There has been a lot of talk about the shift from “growth” stocks into “value” ones. If there’s one sector that could be the ultimate value, it has to be energy stocks. Year-to-date, the energy sector has been one of the worst performing groups — with the benchmark Energy Select Sector SPDR (NYSEARCA:XLE) returning about 5%. That’s including dividends. This compares to a nearly 28% return for the broader S&P 500 index.
But in that poor relative return, energy stocks could be huge values.
For one thing, the sector is dirt cheap. XLE can currently be had for a price-earnings ratio (P/E) of 19, according to Morningstar. That’s cheap compared to the broader market and other sectors. Secondly, the dividend yield for energy stocks is at some of the highest points in history — with the sector yielding nearly 4%. All of this comes on the back of a strengthened crude oil environment. YTD, crude has risen by roughly 20% and is above break-even points for many energy producers.
With such cheap valuations and several tailwinds potentially propelling the sector higher, energy stocks could be a good bet for investors in the year ahead. However, not all energy stocks are a good bet — as there are plenty that are still suffering.
With that, here are three energy stocks that have plenty of comeback potential and value in their shares.
Undervalued Energy Stocks: Exxon Mobil (XOM)
As a company and energy stock, Exxon Mobil (NYSE:XOM) needs no introduction. The company remains one of the largest producers of natural gas and crude oil on the planet. And thanks to its integrated business model of owning up-, mid- and down-stream assets, the firm pretty well insulated from the wild swings in commodity prices.
Yet, investors seem to be throwing the stock away, as XOM is slightly negative on the year.
However, there is opportunity in Exxon. For one thing, XOM continues to be a leader in low-cost shale. Exxon has plowed some big bucks into the Permian Basin. Here, economies of scale and low costs provide the super major with some decent cash flows and profits. With production in the basin jumping 70% quarter-over-quarter, XOM was able pull in a hefty $23.4 billion in cash flow from operations. That’s more than enough to cover its dividend and keep spending high.
At the same time, other operations like natural gas assets in Guyana, Mozambique and Papua New Guinea are starting to bear fruit.
Meanwhile, XOM has plans to divest roughly $25 billion in assets in now non-core regions. This will provide plenty of cash for the firm to use on these more profitable mega-projects and Permian acreage.
In the end, Exxon is still doing everything right in the current environment. It’s focusing on low-cost regions and is producing ample amounts of cash. With a 5% dividend and a P/E of 20, investors are getting a very good value at this point — and it could one of the best energy stocks to snag.
Investors in ConocoPhillips (NYSE:COP) may feel like this is déjà vu all over again. The last oil decline, back in 2014, gutted COP stock, it’s dividend and its prospects. With a nearly 6% decline year-over-year, its easy to see why investors are nervous; But this decline may not be justified.
After taking its lumps last time, COP re-imagined its portfolio. It sold the garbage, reduced operating costs, invested in technology and focused strictly on those low-cost shale regions.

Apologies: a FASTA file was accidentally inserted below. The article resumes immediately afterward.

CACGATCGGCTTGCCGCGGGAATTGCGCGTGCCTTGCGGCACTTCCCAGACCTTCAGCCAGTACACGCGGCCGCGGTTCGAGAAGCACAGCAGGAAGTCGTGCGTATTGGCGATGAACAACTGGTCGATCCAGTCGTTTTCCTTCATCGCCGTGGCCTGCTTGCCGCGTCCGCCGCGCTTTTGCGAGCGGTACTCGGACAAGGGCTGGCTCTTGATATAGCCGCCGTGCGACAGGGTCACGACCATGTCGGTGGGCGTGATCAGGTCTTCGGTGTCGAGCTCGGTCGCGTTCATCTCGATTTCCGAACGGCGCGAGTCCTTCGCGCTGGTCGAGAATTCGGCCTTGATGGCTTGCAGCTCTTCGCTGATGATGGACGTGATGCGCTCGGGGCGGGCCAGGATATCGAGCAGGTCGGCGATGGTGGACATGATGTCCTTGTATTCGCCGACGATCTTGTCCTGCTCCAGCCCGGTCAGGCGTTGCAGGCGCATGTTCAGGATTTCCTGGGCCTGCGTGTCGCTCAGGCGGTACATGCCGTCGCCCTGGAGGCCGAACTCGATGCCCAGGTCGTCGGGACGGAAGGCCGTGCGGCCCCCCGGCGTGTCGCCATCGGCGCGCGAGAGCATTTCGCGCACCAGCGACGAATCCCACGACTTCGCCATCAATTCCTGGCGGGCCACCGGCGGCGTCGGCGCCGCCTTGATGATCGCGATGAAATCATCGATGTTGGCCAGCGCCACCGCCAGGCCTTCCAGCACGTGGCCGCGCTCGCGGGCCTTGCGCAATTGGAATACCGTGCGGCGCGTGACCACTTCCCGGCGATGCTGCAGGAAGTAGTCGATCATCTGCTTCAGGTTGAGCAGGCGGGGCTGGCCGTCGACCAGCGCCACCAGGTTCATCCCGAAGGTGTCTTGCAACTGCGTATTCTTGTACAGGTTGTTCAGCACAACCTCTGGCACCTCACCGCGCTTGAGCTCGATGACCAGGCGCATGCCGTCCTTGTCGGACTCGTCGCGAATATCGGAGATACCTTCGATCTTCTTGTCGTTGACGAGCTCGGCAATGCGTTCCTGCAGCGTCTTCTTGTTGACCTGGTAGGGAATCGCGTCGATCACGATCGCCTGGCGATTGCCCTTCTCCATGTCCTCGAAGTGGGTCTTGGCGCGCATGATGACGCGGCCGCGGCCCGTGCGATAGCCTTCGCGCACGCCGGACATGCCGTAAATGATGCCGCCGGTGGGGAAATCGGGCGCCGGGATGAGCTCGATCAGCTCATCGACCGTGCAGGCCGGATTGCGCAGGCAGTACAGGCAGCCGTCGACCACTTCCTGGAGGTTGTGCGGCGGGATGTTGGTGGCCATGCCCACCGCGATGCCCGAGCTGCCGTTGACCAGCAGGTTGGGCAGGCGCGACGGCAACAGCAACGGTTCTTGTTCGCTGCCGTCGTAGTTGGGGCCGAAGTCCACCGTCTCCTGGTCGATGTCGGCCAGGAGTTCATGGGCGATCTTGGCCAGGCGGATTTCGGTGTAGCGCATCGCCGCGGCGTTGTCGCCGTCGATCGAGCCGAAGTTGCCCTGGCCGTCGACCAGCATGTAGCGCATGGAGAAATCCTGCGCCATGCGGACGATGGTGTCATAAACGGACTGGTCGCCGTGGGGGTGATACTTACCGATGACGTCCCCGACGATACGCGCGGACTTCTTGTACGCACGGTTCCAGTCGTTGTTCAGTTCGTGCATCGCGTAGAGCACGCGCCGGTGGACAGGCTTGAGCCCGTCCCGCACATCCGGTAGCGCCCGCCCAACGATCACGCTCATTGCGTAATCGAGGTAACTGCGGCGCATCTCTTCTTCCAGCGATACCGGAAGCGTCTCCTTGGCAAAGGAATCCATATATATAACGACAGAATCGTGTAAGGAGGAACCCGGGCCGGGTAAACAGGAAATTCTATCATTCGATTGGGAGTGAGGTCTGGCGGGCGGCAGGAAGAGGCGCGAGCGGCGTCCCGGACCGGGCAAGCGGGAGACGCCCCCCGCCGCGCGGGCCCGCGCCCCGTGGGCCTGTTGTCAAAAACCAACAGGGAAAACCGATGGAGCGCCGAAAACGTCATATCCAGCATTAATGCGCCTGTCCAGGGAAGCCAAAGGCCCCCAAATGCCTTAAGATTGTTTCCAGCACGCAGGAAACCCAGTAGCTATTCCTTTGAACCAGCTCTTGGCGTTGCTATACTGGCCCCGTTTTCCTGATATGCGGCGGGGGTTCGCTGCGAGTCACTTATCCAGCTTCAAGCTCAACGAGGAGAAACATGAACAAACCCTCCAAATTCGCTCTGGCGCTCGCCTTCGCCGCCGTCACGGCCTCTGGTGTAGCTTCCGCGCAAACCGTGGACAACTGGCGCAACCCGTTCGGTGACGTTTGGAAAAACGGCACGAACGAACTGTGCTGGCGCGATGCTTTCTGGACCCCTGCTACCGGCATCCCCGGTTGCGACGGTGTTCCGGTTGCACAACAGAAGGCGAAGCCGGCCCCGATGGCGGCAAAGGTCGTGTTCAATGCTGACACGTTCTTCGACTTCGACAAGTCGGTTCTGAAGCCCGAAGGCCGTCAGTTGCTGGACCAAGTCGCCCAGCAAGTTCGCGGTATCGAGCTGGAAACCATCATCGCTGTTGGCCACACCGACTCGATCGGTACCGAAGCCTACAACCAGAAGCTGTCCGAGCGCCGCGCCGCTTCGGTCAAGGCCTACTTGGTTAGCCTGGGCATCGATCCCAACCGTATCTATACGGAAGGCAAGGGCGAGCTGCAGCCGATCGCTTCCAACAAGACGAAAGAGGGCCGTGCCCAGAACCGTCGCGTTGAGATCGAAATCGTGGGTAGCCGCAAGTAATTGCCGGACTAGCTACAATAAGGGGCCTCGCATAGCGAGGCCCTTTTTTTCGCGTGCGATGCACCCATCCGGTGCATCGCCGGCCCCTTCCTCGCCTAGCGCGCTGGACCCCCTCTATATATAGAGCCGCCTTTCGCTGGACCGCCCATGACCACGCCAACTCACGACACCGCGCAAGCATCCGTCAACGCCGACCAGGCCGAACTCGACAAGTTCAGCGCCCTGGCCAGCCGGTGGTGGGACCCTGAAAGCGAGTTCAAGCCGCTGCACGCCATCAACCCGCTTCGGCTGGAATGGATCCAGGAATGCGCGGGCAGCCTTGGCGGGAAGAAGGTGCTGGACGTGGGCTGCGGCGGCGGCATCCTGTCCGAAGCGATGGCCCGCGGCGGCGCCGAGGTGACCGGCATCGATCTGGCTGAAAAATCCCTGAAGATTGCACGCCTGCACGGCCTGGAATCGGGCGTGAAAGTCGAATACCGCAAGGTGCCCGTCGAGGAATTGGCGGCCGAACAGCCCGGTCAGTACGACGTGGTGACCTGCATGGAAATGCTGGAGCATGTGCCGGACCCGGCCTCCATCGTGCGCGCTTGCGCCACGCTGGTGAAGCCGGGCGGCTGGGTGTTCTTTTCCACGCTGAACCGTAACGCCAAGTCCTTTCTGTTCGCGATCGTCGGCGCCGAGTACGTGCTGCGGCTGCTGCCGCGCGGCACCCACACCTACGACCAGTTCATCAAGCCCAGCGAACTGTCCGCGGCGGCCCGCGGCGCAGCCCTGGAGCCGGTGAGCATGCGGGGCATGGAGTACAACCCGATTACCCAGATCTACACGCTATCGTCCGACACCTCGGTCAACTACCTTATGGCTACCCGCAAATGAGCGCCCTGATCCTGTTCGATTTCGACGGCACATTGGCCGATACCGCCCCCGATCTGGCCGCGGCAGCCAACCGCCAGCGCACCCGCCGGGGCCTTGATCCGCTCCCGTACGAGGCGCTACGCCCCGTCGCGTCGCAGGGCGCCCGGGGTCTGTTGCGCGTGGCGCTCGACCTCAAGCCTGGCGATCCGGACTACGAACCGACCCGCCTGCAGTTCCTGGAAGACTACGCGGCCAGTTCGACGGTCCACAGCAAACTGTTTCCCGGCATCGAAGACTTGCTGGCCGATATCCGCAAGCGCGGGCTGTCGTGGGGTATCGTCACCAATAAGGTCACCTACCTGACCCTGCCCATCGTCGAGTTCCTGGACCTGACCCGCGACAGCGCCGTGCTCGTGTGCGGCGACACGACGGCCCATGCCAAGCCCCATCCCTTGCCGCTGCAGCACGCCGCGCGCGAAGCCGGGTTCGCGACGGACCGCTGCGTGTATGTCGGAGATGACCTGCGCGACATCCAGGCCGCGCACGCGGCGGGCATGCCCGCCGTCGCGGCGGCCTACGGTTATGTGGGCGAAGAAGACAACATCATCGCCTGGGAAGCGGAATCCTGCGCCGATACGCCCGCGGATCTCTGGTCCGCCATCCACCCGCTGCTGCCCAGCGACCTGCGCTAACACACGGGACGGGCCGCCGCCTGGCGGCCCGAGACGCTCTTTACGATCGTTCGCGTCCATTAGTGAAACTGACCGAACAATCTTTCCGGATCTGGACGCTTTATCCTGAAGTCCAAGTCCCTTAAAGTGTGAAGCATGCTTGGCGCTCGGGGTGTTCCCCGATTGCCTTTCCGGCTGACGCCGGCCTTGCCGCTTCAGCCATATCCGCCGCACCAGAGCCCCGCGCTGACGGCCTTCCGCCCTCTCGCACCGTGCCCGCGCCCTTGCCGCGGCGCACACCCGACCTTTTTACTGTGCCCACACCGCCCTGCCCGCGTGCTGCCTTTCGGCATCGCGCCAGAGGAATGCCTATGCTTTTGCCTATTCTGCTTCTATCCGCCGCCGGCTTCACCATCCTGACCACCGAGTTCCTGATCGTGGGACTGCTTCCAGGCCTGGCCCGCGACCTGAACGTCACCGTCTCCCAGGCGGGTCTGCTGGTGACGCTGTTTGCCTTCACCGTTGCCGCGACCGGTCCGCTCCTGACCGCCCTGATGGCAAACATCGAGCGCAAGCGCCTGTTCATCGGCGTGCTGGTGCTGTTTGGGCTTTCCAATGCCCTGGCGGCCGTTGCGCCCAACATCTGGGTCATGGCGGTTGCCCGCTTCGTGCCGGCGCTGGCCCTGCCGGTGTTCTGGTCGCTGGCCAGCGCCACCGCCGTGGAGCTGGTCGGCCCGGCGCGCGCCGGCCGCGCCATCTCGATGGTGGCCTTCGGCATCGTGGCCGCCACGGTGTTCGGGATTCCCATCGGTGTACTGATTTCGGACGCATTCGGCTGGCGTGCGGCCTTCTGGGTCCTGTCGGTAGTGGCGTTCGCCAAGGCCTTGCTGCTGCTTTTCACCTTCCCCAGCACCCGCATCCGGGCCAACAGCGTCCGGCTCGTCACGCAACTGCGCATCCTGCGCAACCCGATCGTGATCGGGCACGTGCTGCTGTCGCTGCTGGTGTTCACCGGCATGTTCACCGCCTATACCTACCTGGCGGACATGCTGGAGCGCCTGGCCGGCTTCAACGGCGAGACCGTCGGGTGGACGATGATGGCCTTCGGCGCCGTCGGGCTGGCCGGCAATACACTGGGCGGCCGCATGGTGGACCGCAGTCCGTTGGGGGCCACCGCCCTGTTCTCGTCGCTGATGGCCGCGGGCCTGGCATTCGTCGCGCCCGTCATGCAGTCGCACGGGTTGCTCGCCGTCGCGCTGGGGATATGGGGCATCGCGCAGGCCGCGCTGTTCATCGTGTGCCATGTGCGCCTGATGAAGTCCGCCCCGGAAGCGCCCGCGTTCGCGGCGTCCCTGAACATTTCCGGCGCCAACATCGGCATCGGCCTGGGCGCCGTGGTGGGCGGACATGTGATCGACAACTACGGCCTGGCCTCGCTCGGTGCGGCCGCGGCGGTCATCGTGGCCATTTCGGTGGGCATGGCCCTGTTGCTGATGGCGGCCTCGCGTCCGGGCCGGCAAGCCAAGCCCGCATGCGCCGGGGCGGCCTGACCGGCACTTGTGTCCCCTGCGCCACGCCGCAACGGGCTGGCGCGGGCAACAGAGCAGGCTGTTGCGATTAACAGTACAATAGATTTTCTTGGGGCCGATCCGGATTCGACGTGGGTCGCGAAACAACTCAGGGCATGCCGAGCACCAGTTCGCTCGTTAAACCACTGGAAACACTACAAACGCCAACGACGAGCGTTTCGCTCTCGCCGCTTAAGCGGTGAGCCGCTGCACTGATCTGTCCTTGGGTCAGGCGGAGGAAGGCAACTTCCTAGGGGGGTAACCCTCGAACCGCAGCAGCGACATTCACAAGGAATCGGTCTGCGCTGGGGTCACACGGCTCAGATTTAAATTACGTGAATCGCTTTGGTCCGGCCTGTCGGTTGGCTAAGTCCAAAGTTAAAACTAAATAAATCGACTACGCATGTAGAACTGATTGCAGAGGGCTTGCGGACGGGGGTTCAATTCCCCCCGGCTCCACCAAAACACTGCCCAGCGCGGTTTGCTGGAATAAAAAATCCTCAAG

Those efforts have paid off. These days, ConocoPhillips is a cash-flow machine that features one of the healthiest balance sheets among all energy stocks.
The proof is in the pudding.
Thanks to its ample cash flows and portfolio changes, ConocoPhillips continues to beat analyst estimates and make some serious profits. The best part is that it has the ability to share those profits with investors. COP recently increased dividends by a whopping 38%. As if that wasn’t enough, ConocoPhillips predicts that it has the ability to generate $50 billion in free cash flows over next decade. It plans on using those cash flows to boost its dividend by 40% and increase its buyback program.
Clearly, COP’s strategy is working. And yet, investors don’t seem to care. With a P/E of under 9, ample cash flows, 2.7% dividend and huge potential for shareholder rewards, ConocoPhillips is a low-risk value in the energy sector.
Kinder Morgan (KMI)
It’s easy to understand why investors have abandoned Kinder Morgan (NYSE:KMI). The absorption of its Master Limited Partnership (MLP) sector a few years ago, and the promises of dividend raises that turned into cuts have left a bad taste in many people’s mouths. However, this time may be different at KMI.
For one thing, Kinder Morgan has continued to strengthen its volume-based assets and reduce its ownership of commodity-focused ones. This is making the firm more like its olden days when pipelines were considered just “toll-roads.” That’s allowed Kinder Morgan to realize some stable and ample cash flows from its operations. Meanwhile, coverage ratios remain robust and debt is being reduced.
Additionally, selling its stake in it its Kinder Morgan Canada and other pipelines to Pembina Pipeline (NYSE:PBA) will provide it plenty of cash to plow into more lucrative projects.
With its renewed focus on toll-like assets, KMI is expecting some big changes on the dividend front going forward. Next year, Kinder Morgan expects to generate a 3% boost to distributed cash flows. With this, KMI predicts it will be able to boost its dividend 25% over this year’s payout. Better still, that’s a 150% jump since 2017, when it started undergoing this transformation.
But, thanks to previous false starts, KMI is still trading for peanuts and big 5% dividend yield. The reality is, the outlook at Kinder Morgan isn’t so bleak and shares could be great value among the energy stocks.
At the time of writing, Aaron Levitt did not hold a position in any stock mentioned.